Comics legend Stan Lee dead at 95

The End of an Era

It’s a sad day, dear reader.

Legendary comic-book writer and figurehead of Marvel comics and its film-studio, Stan Lee, has died at the age of 95.

This occurs after his wife of 69 years, Joan Boocock Lee, died of complications following a stroke in July of last year.

Though much of the news surrounding Lee of late has centered on a confusing string of legal troubles surrounding his estate and family, his devotion to the Marvel fandom never waned.

Appearing at conventions and in cameos in nearly every major Marvel film, Stan Lee was considered a timeless, grandfatherly figure to the new wave of fans following Marvel Studios uptick in production after Spider-Man (2002) and X-Men (2000) both laid the groundwork for the modern superhero blockbuster.

For old time’s sake, here’s a compilation of nearly every Stan Lee cameo in a major Marvel Studios film release.

As if the upcoming Avengers 4 wasn’t already a conclusion to the narrative born in Iron Man (2008) – the very beginning of the current Marvel Cinematic Universe – it will now likely be Lee’s final on-screen cameo. Assuming the Russo brothers deliver on the massive hype surrounding their Thanos-busting sequel, it may well be a fitting send off to one of the key players in the contemporary pop-culture landscape.

By photo by Alan Light, CC BY 2.0,

Stan Lee was born Stanley Martin Lieber on December 28, 1922 in Manhattan, New York City. A gifted and hungry writer at a young age, he became an assistant at Timely Comics in 1939. Two years later he would debut under the pseudonym Stan Lee, with the May 1941 issue Captain America #3. In 1942 he joined the Army Signal Corps, repairing telegraph poles and communication equipment.

Through the superhero boom of the 1950s, Lee was assigned by publisher Martin Goodman to create a superhero team to match DC Comics’ Justice League of America. Lee’s response was to create the opposite of the idyllic, infallible, god-like characters of DC Comics, and instead introduced characters of considerable complexity and the all-too-human susceptibility to failure, anger, love, and, yes, paying bills.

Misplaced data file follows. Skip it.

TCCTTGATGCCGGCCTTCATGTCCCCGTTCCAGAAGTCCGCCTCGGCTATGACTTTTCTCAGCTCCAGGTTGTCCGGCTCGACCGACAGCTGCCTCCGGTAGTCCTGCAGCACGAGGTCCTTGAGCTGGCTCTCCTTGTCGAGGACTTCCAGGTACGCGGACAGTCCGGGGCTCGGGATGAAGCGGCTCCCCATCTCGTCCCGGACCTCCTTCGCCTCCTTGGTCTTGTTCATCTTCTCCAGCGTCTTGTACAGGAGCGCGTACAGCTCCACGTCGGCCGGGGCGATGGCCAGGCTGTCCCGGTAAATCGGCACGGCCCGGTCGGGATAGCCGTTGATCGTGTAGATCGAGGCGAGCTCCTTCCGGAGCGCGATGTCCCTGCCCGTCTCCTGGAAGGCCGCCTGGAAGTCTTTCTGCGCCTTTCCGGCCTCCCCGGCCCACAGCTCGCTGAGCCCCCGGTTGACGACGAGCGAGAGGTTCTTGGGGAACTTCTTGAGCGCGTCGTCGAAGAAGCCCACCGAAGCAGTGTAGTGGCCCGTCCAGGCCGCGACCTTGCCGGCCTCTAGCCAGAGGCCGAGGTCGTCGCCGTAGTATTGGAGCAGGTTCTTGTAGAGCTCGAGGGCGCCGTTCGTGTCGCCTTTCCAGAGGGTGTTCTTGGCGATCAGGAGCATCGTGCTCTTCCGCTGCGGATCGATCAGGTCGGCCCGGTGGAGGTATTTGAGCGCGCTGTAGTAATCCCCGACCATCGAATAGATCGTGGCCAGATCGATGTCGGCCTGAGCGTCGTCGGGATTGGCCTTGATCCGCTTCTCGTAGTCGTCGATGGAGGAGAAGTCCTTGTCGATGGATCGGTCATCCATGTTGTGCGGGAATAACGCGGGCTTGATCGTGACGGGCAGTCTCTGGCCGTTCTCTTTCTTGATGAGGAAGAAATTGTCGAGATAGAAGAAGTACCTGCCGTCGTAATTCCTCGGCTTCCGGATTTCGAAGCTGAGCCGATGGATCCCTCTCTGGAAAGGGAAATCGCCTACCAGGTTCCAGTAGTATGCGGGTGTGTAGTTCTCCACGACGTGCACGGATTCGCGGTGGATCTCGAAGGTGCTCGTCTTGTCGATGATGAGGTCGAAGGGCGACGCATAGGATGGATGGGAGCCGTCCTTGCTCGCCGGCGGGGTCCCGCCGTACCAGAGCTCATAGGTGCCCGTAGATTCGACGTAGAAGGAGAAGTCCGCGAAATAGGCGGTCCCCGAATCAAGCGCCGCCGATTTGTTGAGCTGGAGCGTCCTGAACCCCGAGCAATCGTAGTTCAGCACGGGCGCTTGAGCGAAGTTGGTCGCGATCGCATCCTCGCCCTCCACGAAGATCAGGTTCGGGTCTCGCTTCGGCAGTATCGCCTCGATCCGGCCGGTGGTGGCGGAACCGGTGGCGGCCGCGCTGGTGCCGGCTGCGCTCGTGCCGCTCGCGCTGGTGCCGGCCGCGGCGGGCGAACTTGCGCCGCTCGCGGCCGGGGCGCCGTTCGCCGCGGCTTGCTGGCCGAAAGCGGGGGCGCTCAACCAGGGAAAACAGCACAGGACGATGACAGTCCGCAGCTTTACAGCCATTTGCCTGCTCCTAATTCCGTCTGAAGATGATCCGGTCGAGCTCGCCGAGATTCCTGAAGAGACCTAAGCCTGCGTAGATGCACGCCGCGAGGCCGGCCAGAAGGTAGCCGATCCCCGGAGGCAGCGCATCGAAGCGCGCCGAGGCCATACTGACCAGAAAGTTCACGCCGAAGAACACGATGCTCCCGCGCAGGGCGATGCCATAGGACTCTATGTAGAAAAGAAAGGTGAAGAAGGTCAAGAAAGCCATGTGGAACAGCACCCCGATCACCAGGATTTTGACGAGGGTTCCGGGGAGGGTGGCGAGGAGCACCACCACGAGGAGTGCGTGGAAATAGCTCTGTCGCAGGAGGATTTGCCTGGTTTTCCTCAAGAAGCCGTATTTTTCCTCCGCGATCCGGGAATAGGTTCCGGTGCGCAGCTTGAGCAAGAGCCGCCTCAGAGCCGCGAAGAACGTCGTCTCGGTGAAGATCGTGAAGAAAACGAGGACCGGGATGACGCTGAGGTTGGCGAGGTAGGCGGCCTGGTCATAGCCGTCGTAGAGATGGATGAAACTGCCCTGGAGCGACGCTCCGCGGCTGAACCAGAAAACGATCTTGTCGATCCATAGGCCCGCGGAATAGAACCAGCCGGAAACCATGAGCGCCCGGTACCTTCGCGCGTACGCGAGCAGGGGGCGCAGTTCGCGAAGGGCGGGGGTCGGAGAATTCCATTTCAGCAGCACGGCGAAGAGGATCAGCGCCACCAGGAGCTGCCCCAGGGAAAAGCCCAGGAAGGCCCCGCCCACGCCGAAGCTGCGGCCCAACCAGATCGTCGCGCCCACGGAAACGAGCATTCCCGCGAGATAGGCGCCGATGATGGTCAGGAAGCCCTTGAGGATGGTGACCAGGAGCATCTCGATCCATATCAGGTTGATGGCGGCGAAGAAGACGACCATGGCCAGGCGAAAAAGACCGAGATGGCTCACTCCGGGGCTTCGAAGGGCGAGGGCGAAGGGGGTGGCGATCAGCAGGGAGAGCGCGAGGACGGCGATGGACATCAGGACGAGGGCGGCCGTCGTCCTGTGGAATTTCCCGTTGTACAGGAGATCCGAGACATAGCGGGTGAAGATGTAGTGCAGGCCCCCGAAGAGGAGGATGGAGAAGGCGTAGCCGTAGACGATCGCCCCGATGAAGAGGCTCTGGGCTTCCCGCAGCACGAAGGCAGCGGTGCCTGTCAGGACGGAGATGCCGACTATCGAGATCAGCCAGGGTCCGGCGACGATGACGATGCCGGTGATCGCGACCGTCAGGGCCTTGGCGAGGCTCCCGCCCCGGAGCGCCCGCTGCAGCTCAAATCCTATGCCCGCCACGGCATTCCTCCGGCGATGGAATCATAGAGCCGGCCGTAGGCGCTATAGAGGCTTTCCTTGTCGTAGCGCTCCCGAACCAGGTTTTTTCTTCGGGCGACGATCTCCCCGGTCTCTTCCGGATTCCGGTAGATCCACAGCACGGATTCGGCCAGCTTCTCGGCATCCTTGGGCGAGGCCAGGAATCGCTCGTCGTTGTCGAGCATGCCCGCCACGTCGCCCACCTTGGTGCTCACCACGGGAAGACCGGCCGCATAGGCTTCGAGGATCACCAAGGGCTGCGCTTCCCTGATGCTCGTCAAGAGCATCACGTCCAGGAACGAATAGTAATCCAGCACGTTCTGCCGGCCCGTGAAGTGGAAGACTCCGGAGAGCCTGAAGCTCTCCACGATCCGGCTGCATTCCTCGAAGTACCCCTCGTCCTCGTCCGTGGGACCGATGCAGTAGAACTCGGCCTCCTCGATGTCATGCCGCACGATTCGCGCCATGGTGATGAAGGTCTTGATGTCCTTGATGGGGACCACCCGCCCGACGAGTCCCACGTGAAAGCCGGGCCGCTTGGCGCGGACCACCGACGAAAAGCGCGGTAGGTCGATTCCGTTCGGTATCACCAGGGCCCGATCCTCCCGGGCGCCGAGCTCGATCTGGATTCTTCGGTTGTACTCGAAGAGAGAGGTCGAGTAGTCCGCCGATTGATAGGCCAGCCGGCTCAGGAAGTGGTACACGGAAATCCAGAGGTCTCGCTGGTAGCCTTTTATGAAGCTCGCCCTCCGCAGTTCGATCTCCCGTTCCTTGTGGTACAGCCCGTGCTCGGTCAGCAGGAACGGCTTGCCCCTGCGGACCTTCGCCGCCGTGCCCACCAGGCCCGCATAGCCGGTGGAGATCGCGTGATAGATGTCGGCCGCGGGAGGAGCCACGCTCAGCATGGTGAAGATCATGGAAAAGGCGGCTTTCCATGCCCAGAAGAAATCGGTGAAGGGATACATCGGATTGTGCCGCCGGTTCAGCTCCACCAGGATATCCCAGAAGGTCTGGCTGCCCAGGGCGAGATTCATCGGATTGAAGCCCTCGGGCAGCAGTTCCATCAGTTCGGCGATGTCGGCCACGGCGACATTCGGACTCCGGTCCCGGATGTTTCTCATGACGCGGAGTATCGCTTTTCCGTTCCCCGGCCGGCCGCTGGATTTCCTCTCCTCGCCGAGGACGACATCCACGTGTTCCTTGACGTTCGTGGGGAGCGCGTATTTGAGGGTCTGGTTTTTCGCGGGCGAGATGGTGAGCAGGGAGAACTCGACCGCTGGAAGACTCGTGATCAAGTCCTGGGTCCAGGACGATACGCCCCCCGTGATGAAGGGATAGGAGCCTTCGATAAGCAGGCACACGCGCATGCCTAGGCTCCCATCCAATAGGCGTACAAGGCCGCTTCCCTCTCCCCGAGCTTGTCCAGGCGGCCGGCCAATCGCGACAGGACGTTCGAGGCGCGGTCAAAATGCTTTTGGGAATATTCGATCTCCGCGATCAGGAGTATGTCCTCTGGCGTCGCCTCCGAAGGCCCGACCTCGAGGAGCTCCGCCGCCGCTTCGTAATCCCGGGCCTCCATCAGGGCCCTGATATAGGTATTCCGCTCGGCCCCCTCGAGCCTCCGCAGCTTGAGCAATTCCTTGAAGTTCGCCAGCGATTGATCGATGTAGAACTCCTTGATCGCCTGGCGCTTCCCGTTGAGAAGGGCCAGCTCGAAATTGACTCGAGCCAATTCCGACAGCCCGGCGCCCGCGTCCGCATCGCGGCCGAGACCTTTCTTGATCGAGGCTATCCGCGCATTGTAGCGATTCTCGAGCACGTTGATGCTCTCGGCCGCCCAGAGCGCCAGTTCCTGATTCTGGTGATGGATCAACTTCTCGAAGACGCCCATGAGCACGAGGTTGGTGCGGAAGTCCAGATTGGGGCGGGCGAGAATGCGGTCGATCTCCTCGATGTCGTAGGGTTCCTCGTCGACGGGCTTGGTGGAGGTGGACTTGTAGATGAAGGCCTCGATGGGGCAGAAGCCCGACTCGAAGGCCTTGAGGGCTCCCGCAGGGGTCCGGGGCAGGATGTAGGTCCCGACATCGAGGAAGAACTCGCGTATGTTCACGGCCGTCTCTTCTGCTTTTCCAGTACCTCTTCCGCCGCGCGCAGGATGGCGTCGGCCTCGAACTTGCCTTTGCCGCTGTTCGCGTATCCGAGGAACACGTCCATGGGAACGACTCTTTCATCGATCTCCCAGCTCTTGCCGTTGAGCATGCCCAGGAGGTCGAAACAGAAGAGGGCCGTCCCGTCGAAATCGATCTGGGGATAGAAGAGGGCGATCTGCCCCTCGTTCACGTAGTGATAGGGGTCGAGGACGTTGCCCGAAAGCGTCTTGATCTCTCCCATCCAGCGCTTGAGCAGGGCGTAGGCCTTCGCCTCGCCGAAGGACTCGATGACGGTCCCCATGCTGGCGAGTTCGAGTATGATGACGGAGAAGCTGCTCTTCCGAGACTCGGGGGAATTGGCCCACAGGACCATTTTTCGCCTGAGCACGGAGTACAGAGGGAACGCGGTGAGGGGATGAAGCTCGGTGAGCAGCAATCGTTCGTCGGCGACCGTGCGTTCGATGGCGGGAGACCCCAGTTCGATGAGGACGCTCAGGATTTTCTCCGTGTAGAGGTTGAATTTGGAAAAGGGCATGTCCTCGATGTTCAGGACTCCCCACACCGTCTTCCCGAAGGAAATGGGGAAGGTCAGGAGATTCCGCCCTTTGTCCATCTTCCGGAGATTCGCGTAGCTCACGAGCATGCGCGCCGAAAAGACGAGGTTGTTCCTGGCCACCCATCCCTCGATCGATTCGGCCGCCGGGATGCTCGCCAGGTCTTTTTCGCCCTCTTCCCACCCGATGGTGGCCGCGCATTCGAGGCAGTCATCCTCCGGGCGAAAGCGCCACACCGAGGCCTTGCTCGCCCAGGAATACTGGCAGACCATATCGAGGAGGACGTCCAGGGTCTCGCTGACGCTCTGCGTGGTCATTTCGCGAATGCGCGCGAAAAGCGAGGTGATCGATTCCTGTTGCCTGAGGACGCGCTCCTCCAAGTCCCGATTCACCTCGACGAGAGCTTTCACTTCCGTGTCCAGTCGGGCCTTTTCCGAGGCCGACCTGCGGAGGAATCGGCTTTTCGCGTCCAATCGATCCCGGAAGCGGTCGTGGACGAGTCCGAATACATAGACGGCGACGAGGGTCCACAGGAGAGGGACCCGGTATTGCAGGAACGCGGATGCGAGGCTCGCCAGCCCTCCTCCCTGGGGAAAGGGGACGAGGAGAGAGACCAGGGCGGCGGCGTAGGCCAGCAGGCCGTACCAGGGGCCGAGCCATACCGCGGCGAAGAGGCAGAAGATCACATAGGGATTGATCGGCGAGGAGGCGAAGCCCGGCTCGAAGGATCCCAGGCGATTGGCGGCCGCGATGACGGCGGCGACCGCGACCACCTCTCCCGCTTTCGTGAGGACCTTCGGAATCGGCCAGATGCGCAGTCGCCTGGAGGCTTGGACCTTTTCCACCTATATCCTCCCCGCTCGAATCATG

Along with long-time collaborators Jack Kirby, Steve Ditko, Bill Everett, and others, Lee co-created a pantheon of iconic characters: The Fantastic Four, Doctor Strange, Hunk, Thor, Iron-Man, Black Panther, Daredevil, and Spider-Man – with their forces joined, they were called The Avengers.

Lee eventually stopped writing to focus on publishing in 1972. Years later he would become the public face of Marvel Comics, well up to and throughout its transition to film.

He was inducted into the Will Eisner Award Hall of Fame in 1994 and the Jack Kirby Hall of Fame in 1995. He was the recipient of an Inkpot Award, a Saturn Life Career Award, a Scream Award, has a star on the Hollywood Walk of Fame, a Visual Effects Society Lifetime Achievement Award, the Producers Guild of America’s Vanguard Award, a Best Supporting Performance in a Comedy award from the National Academy of Video Game Trade Reviewers, and the Independent Publisher Book Award’s 2017 Independent Voice Award for his final graphic novel, God Woke.

As gregarious, lively, and iconic as they come. He will be missed the world over.